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Technical Briefs

Improvement of CO Tolerance of Proton Exchange Membrane Fuel Cell by an Air-Bleeding Technique

[+] Author and Article Information
Chiun-Hsun Chen

Department of Mechanical Engineering,  National Chiao Tung University, Hsinchu, Taiwan 300, R.O.Cchchen@mail.nctu.edu.tw

Chen-Chung Chung

Department of Mechanical Engineering,  National Chiao Tung University, Hsinchu, Taiwan 300, R.O.C

Hsiang-Hui Lin, Yi-Yie Yan

Fuel Cell and Hydrogen Energy Laboratories,  Industrial Technology Research Institute, HsinChu, Taiwan 310, R.O.C. and Energy and Resources Laboratories,  Industrial Technology Research Institute, HsinChu, Taiwan 310, R.O.C.

J. Fuel Cell Sci. Technol 5(1), 014501 (Jan 31, 2008) (5 pages) doi:10.1115/1.2784278 History: Received September 12, 2005; Revised January 11, 2007; Published January 31, 2008

This study investigates the improvement of proton exchange membrane fuel cell (PEMFC) carbon monoxide by periodic air dosing. The carbon monoxide in the fuel gas leads to a significant loss in power density due to CO poisoning in the anode. The method involves bleeding air into the anode fuel stream (H2CO), which contains CO in various concentrations (20ppm, 52.7ppm, and 100ppm). In the transient CO poisoning test, air bleeding is performed for four different periodic air dosing and cell voltage is fixed at 0.6V. The result of a dosing of air for 10s in intervals of 10s is similar to that of continuous air bleeding except for 100ppm CO. The CO tolerance of the fuel cell and cell performance recovery from poisoning can be improved by air bleeding.

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Copyright © 2008 by American Society of Mechanical Engineers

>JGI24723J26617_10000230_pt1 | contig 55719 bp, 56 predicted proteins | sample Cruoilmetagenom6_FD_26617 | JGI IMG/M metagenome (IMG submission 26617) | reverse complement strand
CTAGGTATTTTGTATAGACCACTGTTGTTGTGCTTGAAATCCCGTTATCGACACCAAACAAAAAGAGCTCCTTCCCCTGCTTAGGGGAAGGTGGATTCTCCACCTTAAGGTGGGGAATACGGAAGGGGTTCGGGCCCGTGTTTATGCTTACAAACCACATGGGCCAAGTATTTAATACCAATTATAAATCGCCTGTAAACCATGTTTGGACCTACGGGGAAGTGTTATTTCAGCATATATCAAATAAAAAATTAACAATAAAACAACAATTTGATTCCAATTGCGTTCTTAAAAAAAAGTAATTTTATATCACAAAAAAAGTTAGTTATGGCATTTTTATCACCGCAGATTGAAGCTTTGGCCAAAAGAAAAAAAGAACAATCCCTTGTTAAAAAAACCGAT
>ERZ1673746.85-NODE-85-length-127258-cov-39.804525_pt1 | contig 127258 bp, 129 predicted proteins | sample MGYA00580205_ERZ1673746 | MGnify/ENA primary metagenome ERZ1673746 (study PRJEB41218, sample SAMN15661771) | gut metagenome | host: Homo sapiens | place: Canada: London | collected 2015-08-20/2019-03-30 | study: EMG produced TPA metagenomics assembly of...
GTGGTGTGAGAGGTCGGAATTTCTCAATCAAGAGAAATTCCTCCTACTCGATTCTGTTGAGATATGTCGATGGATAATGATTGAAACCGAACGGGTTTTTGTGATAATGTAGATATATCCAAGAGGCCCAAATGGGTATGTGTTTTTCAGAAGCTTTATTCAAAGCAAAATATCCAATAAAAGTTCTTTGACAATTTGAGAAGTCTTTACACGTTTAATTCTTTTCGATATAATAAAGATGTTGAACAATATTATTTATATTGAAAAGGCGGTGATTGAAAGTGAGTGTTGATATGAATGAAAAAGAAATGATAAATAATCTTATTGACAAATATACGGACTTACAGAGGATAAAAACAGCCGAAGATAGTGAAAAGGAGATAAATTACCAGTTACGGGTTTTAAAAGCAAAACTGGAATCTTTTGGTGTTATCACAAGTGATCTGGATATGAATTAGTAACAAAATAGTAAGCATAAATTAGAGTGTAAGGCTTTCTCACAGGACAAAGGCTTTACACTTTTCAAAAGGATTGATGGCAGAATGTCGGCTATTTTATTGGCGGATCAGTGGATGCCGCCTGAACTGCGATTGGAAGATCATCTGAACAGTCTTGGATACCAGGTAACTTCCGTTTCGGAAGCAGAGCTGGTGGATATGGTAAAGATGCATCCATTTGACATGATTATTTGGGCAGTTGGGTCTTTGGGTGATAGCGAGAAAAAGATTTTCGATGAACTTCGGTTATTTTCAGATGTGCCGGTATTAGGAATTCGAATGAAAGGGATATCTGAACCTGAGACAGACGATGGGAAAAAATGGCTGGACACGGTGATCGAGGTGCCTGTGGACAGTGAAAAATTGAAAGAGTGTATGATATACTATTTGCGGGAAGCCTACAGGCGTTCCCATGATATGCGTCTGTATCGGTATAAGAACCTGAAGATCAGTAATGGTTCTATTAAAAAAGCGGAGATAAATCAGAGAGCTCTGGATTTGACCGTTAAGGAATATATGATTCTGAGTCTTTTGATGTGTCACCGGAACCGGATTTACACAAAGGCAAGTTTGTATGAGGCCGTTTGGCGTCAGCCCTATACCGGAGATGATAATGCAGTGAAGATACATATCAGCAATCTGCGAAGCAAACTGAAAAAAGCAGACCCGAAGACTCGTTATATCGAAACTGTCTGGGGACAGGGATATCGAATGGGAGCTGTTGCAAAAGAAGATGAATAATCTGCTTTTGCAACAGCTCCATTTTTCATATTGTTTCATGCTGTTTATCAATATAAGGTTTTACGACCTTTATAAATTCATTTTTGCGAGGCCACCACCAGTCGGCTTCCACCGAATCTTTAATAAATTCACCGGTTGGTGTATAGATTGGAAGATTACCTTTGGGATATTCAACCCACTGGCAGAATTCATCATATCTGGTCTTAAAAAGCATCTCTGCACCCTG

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Figures

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Figure 1

Transient performance with continuously changing air ratio at 25ppm CO

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Figure 2

Transient poisoning and recovery performances with different air-bleeding frequencies (25ppm CO)

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Figure 3

I‐V curve with different air-bleeding frequencies (25ppm CO)

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Figure 4

Transient poisoning and recovery performances with different air-bleeding frequencies (52.7ppm CO)

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Figure 5

I‐V curve with different air-bleeding frequencies (52.7ppm CO)

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Figure 6

Transient poisoning and recovery performances with different air-bleeding frequencies (100ppm CO)

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Figure 7

I‐V curve with different air-bleeding frequencies (100ppm CO)

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Figure 8

Transient air-bleeding long-time test with CO poisoning concentrations (25ppm), a dosing of air for 10s in intervals of 10s

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Figure 9

Transient air-bleeding long-time test with CO poisoning concentrations (52.7ppm), a dosing of air for 10s in intervals of 10s

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